This is happening right now and the lady sitting next to me is glaring daggers while making passive aggressive comment[s] under her breath
I have a 8 hour flight with a short connection. The 1st flight only served a small cracker pack and the 2nd will be the same.
During the connection, I only had barely enough time to run from one end of the airport to the other.
Once I got to my connecting gate, I found out I had enough time to order food but not eat it.
I checked with the gate agent to see if I can bring food onboard and she happily reassured me that I could. I went and got a burger, fries, and a drink.
When I was allowed to put the tray down, I did and started to eat. This is when the lady sitting next to me told me she doesn’t eat meat and the smell of my burger and fries are making her sick.
At 1st I ignored her and kept on eating but she complained louder.
I told her I bought the food after checking with the gate agent and I’m hungry so she’s out of luck.
She called the flight attendant and was told that I’m well within my rights to eat food that was bought at the airport.
I know I’m right when it comes to the airline rules but the food is pungent in an enclosed area and she’s still glaring at me so am I an AH?
I know, I know: vegetarians can be self-righteous and unbearably pushy about their preferences. But this is an important case for reflection. Was the aroma of that burger making the protesting woman sick – not just offended, envious, or wistful for better days? How could anyone know unless she started barfing in the aisle? Who is required to give way?
Coexistence questions are like that. In some cases, they involve life-threatening conditions, Consider allergies to peanuts, which are becoming more common. Even proximity to peanuts or peanut butter can touch off shock in the afflicted person. But the case above is a more severe test.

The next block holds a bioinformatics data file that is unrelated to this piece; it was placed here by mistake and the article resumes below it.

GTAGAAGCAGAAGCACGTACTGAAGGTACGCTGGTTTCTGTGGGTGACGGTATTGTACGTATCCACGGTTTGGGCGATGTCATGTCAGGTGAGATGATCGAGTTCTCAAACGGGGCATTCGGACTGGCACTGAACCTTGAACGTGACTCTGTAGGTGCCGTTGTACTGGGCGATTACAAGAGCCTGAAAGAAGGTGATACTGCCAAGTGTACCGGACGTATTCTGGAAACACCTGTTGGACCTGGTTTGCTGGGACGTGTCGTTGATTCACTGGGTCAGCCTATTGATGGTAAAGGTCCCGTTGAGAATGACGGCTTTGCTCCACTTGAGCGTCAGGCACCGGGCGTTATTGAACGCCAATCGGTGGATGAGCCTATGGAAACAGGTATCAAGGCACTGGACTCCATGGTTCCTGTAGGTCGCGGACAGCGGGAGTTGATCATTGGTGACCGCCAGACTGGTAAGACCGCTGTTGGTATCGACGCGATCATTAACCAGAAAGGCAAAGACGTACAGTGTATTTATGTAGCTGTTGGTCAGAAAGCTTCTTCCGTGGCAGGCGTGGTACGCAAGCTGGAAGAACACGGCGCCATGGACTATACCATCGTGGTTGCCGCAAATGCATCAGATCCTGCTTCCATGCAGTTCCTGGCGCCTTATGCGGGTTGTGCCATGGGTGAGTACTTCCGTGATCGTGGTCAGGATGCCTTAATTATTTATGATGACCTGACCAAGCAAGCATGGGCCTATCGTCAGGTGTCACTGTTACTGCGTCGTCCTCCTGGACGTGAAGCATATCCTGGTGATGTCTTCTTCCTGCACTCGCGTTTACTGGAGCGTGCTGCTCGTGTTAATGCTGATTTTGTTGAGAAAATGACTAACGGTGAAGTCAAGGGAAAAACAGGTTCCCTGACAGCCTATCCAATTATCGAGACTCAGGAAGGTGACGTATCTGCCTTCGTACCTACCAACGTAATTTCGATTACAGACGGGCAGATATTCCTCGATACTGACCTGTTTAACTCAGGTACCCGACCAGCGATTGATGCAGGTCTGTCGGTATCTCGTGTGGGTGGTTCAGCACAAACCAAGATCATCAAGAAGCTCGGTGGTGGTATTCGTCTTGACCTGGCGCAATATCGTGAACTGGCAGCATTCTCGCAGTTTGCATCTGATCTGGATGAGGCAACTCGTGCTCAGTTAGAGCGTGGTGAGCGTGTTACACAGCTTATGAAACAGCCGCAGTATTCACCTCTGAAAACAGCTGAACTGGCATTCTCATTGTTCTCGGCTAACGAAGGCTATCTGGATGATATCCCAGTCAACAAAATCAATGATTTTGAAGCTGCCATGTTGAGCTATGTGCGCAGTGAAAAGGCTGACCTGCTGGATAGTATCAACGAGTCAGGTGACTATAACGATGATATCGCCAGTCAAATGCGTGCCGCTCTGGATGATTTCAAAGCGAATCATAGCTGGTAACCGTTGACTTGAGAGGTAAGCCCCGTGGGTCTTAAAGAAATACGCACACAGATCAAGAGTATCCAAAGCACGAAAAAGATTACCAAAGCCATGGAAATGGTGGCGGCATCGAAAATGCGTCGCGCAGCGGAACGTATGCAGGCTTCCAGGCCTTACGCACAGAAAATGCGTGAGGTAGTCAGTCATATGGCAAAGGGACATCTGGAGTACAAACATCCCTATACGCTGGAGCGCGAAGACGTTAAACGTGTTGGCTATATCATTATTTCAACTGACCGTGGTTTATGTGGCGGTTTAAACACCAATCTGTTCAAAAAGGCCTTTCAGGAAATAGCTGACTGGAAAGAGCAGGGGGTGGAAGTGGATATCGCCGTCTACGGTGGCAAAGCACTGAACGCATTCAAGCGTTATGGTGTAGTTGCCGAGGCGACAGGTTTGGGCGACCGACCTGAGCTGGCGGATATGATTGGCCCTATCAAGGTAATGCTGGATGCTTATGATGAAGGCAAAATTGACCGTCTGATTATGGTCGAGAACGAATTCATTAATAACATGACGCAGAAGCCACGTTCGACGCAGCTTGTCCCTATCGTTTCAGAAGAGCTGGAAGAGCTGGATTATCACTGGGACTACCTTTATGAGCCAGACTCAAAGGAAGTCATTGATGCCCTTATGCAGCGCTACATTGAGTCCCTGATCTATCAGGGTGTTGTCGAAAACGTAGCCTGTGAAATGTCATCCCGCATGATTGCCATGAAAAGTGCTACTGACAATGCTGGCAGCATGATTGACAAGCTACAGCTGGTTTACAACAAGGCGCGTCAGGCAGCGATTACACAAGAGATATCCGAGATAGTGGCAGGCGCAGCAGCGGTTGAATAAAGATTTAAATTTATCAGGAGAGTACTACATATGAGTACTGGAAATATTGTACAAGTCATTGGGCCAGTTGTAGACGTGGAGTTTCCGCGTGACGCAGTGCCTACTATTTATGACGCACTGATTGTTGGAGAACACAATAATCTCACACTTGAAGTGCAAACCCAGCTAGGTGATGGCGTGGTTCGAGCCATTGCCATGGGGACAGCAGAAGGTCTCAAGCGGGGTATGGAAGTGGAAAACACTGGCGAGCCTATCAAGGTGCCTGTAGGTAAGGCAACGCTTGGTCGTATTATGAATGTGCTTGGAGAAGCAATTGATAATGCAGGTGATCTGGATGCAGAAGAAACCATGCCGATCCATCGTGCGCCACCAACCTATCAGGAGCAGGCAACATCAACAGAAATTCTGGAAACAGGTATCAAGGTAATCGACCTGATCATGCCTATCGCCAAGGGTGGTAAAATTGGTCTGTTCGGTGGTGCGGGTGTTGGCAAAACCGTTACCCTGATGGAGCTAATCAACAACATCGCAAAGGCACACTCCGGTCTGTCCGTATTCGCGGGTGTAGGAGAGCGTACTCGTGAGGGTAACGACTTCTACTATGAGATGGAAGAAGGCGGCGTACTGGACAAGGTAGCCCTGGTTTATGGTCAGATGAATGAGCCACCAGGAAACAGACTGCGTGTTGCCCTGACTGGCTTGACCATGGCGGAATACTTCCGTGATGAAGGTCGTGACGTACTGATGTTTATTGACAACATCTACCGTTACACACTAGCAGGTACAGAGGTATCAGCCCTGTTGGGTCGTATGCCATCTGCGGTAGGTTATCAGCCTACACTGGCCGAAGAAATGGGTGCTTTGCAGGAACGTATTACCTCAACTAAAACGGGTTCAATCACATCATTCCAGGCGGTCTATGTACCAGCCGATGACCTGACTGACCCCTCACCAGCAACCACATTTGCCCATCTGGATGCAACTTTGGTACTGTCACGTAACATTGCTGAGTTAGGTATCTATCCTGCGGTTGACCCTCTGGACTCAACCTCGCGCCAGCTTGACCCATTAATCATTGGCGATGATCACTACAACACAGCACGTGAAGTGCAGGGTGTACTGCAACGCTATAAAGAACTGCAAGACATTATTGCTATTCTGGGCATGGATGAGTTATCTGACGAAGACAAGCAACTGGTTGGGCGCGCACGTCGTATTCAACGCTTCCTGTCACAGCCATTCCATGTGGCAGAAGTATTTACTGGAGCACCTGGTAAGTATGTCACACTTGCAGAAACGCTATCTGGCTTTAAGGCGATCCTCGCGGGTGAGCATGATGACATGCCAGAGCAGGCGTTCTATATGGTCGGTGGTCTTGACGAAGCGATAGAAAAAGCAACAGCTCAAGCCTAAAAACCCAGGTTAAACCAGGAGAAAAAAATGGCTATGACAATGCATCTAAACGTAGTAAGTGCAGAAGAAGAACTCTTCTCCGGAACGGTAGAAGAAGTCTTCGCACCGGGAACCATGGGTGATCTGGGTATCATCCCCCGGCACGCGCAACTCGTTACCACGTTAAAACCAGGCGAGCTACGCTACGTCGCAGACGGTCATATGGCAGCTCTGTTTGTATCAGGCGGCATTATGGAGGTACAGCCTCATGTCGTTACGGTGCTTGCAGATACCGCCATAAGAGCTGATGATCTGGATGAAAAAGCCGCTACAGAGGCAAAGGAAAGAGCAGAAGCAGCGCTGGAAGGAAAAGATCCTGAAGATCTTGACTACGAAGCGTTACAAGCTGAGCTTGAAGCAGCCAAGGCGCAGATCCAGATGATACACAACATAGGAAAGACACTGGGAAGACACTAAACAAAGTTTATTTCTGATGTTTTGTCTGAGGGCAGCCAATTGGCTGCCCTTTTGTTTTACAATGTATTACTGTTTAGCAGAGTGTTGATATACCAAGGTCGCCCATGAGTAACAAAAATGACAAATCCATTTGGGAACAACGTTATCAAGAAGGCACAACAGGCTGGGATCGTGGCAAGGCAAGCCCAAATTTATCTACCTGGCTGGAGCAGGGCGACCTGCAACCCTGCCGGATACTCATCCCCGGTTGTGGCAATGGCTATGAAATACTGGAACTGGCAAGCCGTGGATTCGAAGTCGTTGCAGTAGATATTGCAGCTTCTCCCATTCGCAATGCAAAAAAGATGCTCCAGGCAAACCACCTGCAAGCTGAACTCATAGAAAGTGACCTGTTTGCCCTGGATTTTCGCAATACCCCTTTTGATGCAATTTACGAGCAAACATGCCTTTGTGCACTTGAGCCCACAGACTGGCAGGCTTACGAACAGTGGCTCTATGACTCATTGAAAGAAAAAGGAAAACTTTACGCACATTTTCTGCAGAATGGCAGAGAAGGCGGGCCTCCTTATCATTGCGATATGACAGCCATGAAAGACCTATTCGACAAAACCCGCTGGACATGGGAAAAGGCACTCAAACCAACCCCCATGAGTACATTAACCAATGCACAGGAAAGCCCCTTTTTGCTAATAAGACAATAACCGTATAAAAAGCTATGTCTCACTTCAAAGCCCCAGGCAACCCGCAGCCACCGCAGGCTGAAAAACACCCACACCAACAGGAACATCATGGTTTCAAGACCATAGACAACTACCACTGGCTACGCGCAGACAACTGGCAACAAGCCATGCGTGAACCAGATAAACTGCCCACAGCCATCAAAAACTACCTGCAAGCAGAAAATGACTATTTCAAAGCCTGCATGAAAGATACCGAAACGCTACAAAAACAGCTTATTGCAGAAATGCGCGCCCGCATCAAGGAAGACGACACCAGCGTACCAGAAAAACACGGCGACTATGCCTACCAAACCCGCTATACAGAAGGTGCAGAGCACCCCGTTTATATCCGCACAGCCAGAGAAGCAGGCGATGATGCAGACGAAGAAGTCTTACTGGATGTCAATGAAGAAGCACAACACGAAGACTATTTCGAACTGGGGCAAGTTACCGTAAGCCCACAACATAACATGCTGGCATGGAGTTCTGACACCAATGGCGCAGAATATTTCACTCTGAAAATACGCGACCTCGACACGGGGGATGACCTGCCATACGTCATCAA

The airlines have already acted on the peanut allergy. I don’t expect them to institute vegetarian-only flights. Nor will I say that omnivores must give way before the preferences of vegetarians. What, then, is the proper resolution? Rearrange the seating assigned? Provide the “offended” party with a gas mask? Or just tell her to “suck it up?”
Let’s imagine that some airliner’s staff succeeds in defusing a situation like the one above. Let’s imagine further that no feathers are permanently ruffled by the incident or its resolution. There would still be a downside. News of the offended person’s protest would spread. The tactic would be used to disrupt other flights – in some cases purely for the pleasure some people take from disrupting others’ lives. Worse yet, if such incidents were to multiply, the FAA might get involved through its regulatory function.
Interpersonal clashes that expand to involve the uninvolved are like that. The fabricated externality is a source of bad feeling and bad consequences. Coexistence, even when it involves bearing something unpleasant for a time, is almost always preferable in the long run.
But some groups are absolutely unable to coexist. Some are absolutely unwilling to make the attempt. And some have agendas absolutely incompatible with amicable coexistence:
Our hyper-contentious era knows many such cases. Sometimes separation will work to eliminate the conflict. When the agenda of the activist group cannot be accommodated by such a measure, there’s a real problem. When the inner agenda of the group is to provoke an intervention by government, the difficulty is insurmountable. This is especially the case when “rights” are involved.
Note how frequently – close to inevitably – such groups couch their demands as “rights” that others must honor. This is why clarity of language matters so much to me. Unfortunately, those who find such clarity an impediment to their schemes are currently in the ascendant.
If there’s a stronger indicator that our nation is headed for Balkanization, I can’t think of it at the moment. Indeed, the process is already under way. Note the patterns of moment among the fifty states.
There isn’t much more to say about this. I’ve said what I think must be said. I’m not Solon of Athens. On reflection, I think I’m happy about that. If there were a Solon among us, the Establishment would have him assassinated.
George Alec Effinger, where are you when we need you?